Updated: Apr 6
Let's talk about this: romantic tragedy (emphasis on tragedy), familial troubles, cousin loving cousin, Catherine & Heathcliff, do I go on?
Hi my loves! Let's get straight into my thoughts about this novel & why I have a love hate relationship with it. Hope you enjoy this Wuthering Heights book review.
"Because misery, and degradation, and death, and nothing that God or satan could inflict would have parted us, you, of your own will, did it. I have not broken your heart- you have broken it- and in breaking it, you have broken mine," (pg 163)- Heathcliff speaking to Catherine
Summary without spoilers
This novel shows the life of two families who live around 5 miles apart from each other. The Earnshaws live at Wuthering Heights while the Lintons live at Thrushcross Grange. It's written in the 1840s by Emily Bronte, who lived alone with her family, so it's hard to fathom how she came up with these complex characters. If you read about her history, she barely ventured from her home, yet the novel has crazy, complex characters. Throughout reading, I needed a family diagram because it follows these two families who mesh together and marry each other and it gets quite confusing (so deff recommend pulling one up at the beginning).
It starts with Mr. Lockwood, who wants to rent Thrushcross Grange from Heathcliff, who is the master of the property and of Wuthering Heights. Mr. Lockwood gets a detailed history (which becomes the majority of the novel) of the two families and all the marriages, deaths, revenge, etc. from Nelly Dean (house servant). Her narration is hard to trust at times because she gets very emotional and definitely puts a biased twist on things.
Mr. & Mrs. Earnshaw live at Wuthering Heights with their birth children, Catherine and Hindley. Mr. Earnshaw comes home one day with a small boy Heathcliff who they basically adopt and you already know that Hindley (the son) was pissed off and jealous. The novel reflects around the love story of Heathcliff and Catherine, but personally to me, it's barely about love. It's so tragic and every character in here does something repulsive and mean that makes me judge their character and morals. But again, this makes the novel 10x more attractive. As soon as you think a character isn't so terrible, BOOM, something happens and they turn into an asshole and then you hate them.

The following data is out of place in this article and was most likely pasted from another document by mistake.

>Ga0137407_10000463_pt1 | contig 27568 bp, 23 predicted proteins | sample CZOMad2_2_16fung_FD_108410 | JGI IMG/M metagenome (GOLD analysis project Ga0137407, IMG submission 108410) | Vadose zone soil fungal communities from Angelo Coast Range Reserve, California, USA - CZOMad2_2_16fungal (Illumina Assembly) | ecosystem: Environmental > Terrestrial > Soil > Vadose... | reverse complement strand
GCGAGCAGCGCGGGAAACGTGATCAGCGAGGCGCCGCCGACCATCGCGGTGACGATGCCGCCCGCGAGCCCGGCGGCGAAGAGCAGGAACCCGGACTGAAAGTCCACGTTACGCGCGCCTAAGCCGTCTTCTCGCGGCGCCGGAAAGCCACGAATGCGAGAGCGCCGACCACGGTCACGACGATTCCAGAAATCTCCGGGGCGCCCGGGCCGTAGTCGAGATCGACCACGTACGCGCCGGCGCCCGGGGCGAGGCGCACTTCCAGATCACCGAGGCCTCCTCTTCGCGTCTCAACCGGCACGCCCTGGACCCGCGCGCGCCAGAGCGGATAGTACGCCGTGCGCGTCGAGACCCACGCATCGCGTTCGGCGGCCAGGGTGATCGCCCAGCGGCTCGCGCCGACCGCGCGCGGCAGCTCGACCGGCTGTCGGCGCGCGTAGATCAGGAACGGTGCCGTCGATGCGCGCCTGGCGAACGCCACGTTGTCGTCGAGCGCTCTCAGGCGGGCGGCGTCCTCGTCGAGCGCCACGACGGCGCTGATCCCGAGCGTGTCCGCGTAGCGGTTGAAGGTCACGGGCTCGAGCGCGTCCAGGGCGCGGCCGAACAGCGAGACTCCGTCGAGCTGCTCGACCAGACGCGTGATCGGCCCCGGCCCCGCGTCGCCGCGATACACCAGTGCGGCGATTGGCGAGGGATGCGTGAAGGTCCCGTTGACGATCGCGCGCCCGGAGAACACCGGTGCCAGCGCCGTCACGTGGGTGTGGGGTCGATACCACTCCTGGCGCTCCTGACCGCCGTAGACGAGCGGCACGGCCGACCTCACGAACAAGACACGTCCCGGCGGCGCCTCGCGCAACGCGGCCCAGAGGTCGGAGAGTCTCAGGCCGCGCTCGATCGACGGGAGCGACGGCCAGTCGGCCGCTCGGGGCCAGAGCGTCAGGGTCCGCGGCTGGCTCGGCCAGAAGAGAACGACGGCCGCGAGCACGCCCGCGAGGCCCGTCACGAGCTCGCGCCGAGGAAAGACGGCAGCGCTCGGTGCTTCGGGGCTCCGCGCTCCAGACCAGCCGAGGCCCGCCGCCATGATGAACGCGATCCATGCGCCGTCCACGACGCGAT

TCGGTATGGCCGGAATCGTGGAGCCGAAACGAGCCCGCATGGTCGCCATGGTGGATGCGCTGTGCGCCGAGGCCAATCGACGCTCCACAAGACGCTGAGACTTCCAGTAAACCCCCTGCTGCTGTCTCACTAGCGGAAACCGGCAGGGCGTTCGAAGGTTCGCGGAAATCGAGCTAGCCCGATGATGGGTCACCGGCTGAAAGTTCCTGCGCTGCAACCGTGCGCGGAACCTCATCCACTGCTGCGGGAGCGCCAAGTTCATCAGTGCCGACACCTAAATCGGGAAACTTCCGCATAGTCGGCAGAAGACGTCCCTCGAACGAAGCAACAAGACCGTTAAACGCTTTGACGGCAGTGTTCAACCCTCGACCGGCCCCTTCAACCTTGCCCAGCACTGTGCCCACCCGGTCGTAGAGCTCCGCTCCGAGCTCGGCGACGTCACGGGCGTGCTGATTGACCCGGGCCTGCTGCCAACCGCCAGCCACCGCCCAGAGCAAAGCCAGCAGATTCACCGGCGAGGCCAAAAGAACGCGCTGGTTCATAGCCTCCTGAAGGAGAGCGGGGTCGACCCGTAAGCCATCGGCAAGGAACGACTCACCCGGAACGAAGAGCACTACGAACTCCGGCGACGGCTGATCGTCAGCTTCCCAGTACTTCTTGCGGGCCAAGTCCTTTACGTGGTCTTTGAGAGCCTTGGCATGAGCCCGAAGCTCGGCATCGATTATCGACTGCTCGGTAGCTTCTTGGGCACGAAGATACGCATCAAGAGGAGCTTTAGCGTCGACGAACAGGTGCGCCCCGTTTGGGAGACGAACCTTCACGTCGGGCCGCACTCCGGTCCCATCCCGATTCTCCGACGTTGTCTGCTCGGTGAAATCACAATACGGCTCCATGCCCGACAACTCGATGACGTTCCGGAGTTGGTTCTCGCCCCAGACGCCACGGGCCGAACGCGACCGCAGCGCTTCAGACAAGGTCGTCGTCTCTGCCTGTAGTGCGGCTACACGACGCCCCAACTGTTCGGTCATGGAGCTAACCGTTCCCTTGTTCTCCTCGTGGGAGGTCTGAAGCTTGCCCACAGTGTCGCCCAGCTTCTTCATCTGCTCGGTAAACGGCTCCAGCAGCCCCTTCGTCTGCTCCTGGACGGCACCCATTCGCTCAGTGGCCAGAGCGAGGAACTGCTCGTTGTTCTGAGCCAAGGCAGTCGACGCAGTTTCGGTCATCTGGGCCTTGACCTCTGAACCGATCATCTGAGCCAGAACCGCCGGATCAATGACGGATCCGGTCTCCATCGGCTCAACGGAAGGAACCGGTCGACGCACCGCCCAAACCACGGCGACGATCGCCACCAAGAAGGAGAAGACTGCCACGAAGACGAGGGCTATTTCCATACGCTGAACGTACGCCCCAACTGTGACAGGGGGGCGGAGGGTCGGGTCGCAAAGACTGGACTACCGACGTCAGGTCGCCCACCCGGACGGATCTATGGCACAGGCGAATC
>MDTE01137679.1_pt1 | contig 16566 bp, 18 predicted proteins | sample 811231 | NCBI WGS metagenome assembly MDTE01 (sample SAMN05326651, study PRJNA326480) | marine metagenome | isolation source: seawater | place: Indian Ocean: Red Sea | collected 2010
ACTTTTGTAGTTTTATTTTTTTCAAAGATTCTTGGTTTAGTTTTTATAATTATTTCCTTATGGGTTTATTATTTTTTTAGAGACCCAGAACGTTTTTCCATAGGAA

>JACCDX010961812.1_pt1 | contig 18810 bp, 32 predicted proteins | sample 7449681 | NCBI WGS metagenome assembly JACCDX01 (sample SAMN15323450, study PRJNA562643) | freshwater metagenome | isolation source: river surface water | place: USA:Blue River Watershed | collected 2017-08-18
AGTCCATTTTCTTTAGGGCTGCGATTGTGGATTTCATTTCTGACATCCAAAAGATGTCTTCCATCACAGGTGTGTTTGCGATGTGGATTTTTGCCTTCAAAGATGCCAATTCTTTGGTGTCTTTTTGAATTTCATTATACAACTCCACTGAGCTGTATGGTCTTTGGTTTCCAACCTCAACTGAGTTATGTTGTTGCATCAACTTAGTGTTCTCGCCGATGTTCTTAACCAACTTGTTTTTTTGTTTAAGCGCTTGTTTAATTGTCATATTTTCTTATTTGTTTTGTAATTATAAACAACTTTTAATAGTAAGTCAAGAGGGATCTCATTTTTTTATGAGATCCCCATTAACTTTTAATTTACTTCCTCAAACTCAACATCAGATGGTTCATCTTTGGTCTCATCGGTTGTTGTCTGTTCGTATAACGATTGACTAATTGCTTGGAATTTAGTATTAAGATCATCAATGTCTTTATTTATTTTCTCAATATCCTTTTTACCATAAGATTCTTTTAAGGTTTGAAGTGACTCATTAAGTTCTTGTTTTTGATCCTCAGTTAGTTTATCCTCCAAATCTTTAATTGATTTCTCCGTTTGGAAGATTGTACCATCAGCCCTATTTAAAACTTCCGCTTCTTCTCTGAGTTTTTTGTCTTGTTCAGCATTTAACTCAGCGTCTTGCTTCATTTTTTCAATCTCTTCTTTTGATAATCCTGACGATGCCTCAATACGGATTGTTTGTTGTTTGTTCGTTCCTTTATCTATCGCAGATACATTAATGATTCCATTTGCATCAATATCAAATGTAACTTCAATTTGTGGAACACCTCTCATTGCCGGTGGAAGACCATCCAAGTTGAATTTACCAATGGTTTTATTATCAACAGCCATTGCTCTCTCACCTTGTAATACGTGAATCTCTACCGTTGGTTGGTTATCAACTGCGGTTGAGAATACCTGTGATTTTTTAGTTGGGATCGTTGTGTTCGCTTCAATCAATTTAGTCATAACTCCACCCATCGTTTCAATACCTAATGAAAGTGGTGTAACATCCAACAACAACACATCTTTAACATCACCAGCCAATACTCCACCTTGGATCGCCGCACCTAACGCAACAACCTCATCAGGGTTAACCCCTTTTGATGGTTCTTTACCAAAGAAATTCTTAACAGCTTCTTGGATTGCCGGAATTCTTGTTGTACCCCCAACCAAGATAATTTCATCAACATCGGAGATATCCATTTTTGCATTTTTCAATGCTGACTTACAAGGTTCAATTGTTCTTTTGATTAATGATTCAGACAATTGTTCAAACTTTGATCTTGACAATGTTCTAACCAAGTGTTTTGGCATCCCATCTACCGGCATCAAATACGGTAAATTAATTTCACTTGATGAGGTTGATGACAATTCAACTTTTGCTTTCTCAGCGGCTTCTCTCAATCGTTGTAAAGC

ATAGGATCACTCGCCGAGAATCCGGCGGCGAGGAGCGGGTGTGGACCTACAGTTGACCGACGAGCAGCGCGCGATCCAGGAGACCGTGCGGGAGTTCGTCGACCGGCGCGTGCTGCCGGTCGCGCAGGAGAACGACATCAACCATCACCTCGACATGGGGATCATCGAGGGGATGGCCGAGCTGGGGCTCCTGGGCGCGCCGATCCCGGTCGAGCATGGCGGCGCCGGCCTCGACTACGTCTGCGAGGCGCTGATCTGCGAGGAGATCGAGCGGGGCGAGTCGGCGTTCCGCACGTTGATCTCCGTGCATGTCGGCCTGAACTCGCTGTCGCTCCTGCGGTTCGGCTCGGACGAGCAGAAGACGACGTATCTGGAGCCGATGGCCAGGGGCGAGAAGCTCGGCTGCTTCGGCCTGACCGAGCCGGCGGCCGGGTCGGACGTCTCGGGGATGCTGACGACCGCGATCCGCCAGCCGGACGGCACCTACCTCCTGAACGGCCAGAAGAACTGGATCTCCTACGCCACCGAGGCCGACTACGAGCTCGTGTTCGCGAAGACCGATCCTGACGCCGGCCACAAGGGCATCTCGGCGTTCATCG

The novel continues and the main theme I see is REVENGE. Hindley takes revenge on Heathcliff, Heathcliff wants revenge on Catherine, then all their kids get pulled into their drama and it shows how history repeats itself. There is always someone who is the lower class and treated like shit because of events out of their control. There's always a girl who causes issues between two boys and a constant fight over property and land.
Let's talk about sex
It's funny because with this being a romantic novel there is no sex mentioned. I don't know if it's on my mind because I just got done rewatching Fifty Shades of Grey, but this novel has more violence than sex. Clearly kids pop up, but the most we see is a kiss on the cheek.
I like that it's not just about sex though, because a lot of romantic novels focus on that (not that it's bad). Although, it is a gothic novel which would explain the violence and revenge side of it. It's cute to see the romance blossoming with something as simple as two characters reading together or being trapped in the same house.
Not to mention that since this was based in the 1800s, the families marry their cousins. I crack up when I get into one of the love stories and realize it's actually between two first cousins.
Do I recommend?
Yes! 100% yes. It might seem like I was bashing on it, but the drama keeps it pretty interesting. The language can be hard to understand so keep Google nearby. I think it's the paragraphs of emotion that really draw me in. When a character gets hurt or loves, their emotions drown the page. Emily Bronte truly has a way of explaining the unexplainable feelings we encounter when completely madly in love or blind in rage.
Each character is well developed and you grow up with them. You get the right to judge them and be pissed at them because they feel like family. I've had to set the book down multiple times to get a breather from my anger or anxiety because I get scared of what'll happen next.
THIS I CAN'T EMPHASIZE ENOUGH: the raw view of life we get. The novel doesn't hide feelings nor does it hide the sad truths of life. It's raw, relatable, and pure injustice at its finest.
DON'T READ THIS IF YOU DON'T WANT SPOILERS!
For the people who read this novel, can we just talk about the ending? This whole novel I switch between being pissed off at Catherine marrying Edgar and I feel bad for Heathcliff. Then I get pissed at Heathcliff for being such an ass to all the kids and especially mini Cathy who is probably the one character with the most decent morals. The ending does give a kind of peace since Cathy marries Hareton and it's the only true love that follows through without death or forced marriage. I feel that it was all a bit rushed though. Hareton and Cathy's relationship starts mainly towards the end and boom, they get married. Let me know what you thought of the ending!
Thanks for reading everyone! I'll link my Insta page which has short reviews and cute quotes.